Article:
The gut-brain axis plays a prominent role in how stress is carried throughout the body. You can read more about it here.
On a more positive note, some studies have found that a diet high in fruits, vegetables, and fish may benefit acne-prone skin.
Diagnosis and Treatment
So, you suspect that your acne may be related to a food allergy or intolerance. What should you do next?
The first step is to see a healthcare professional. They will be able to help you determine if your acne is related to a food allergy or intolerance and, if so, which food(s) may be causing the problem.
One way to determine if your acne is related to a food allergy or intolerance is to keep a food diary.
This involves keeping track of everything you eat and drink, as well as any symptoms you experience.
This can help you identify patterns and connections between what you eat and any changes in your skin.
Your doctor may also order a food intolerance test to determine if your food intake is the culprit.
If you’d rather order a food intolerance yourself quickly without waiting for a doctor’s appointment, you can do so here.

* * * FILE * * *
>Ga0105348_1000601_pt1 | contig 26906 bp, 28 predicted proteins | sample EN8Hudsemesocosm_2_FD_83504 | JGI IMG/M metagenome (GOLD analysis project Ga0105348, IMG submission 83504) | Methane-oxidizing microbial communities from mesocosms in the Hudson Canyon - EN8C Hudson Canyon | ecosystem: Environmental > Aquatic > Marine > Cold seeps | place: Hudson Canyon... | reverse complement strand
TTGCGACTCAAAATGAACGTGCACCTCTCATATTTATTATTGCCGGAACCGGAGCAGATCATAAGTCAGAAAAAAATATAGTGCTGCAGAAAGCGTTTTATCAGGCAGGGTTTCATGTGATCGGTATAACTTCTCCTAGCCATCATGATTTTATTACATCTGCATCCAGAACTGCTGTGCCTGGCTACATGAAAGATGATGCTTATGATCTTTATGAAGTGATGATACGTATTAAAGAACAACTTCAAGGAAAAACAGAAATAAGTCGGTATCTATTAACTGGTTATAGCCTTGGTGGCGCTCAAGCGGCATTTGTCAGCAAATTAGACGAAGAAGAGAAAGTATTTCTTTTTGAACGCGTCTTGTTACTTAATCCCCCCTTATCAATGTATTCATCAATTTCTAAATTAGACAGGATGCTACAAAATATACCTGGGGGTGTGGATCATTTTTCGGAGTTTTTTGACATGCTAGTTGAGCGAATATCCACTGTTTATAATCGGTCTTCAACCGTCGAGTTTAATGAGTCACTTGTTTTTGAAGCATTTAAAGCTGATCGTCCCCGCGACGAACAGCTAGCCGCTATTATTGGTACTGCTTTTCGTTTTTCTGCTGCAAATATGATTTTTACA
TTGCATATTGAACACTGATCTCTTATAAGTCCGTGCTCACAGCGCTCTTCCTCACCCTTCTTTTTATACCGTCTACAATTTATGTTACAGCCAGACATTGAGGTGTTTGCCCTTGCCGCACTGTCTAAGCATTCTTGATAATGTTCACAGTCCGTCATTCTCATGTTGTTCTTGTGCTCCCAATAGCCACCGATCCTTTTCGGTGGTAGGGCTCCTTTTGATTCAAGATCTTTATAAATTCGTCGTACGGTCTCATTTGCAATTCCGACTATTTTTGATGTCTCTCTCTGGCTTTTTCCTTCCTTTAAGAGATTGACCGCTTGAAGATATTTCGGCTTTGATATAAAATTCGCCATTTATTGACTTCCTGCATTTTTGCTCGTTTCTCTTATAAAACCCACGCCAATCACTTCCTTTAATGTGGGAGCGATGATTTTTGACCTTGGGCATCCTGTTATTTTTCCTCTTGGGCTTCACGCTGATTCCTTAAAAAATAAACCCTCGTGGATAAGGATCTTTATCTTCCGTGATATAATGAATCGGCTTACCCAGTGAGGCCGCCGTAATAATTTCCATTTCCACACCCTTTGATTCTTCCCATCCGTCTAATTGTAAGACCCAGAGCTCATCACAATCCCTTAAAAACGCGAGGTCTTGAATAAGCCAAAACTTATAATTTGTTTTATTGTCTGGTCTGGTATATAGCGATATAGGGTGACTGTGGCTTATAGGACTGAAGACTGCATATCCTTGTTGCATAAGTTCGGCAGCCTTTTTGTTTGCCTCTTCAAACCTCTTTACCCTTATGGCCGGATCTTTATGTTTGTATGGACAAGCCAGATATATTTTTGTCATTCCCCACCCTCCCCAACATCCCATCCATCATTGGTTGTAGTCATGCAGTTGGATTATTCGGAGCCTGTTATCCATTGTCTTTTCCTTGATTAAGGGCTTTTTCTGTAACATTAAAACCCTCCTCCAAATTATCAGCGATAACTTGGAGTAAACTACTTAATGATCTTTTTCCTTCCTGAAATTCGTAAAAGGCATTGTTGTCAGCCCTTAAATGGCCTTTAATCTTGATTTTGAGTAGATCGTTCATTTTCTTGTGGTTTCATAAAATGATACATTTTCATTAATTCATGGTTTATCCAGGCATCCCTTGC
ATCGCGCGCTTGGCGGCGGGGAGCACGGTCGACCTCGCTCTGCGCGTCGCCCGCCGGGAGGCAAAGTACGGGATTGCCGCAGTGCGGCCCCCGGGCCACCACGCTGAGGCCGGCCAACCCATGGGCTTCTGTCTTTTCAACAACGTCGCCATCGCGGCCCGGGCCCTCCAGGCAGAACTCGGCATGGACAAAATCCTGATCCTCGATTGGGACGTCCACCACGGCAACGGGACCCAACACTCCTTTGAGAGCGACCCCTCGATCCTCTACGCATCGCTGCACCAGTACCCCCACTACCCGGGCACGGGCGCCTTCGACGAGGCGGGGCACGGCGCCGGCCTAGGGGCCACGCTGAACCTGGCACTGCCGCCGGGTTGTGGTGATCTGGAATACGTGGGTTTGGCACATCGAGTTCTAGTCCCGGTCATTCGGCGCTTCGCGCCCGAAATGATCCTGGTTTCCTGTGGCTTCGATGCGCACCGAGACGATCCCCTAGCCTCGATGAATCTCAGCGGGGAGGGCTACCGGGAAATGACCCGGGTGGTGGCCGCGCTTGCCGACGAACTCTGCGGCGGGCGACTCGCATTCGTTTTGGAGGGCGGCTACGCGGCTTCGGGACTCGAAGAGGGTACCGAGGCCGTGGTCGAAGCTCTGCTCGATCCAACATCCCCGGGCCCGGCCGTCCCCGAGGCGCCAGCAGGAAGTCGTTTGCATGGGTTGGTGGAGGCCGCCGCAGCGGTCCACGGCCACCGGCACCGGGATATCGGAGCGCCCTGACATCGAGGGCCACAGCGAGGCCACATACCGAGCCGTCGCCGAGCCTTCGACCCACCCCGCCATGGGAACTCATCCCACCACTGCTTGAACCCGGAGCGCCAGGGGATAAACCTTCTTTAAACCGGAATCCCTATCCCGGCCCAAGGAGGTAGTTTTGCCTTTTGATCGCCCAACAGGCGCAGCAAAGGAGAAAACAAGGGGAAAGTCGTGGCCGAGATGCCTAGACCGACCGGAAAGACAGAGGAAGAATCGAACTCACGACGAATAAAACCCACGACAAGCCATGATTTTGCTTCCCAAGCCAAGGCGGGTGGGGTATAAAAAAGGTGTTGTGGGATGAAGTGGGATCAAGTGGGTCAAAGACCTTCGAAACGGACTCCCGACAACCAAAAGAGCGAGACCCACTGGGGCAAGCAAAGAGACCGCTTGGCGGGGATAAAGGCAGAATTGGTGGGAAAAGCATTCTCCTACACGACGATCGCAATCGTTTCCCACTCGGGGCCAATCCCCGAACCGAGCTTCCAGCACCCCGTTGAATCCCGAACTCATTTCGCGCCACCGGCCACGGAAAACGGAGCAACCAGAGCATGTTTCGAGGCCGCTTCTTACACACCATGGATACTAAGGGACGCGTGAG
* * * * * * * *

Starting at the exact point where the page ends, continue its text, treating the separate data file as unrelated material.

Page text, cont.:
Another way is to do an elimination diet, in which you eliminate certain foods from your diet for a period of time and then gradually reintroduce them, one particular food at a time, to see if any cause an allergic reaction or worsening of your acne.
Once you have determined that your acne is related to a food allergy or intolerance, the next step is to remove the offending food(s) from your diet.
This can help to improve your acne and reduce any symptoms associated with the allergy or intolerance. In fact, this is the best treatment for you, in my opinion.
It’s worth noting that removing certain foods from your diet may require a proper nutrition plan to ensure that you’re getting all the nutrients your body needs.
A dietitian or nutritionist can help you ensure that you still get the right balance of nutrients in your diet.
This is especially important because they will be able to consider any existing health condition you have and make a plan for you accordingly.
In addition to removing the offending food(s) from your diet, your healthcare professional may also recommend other treatments for your acne, such as topical creams or oral medications.
Medications to treat acne
Several different types of medications can be used to treat acne, including:
Topical medications: These are applied directly to the skin and include products such as benzoyl peroxide, salicylic acid, and retinoids.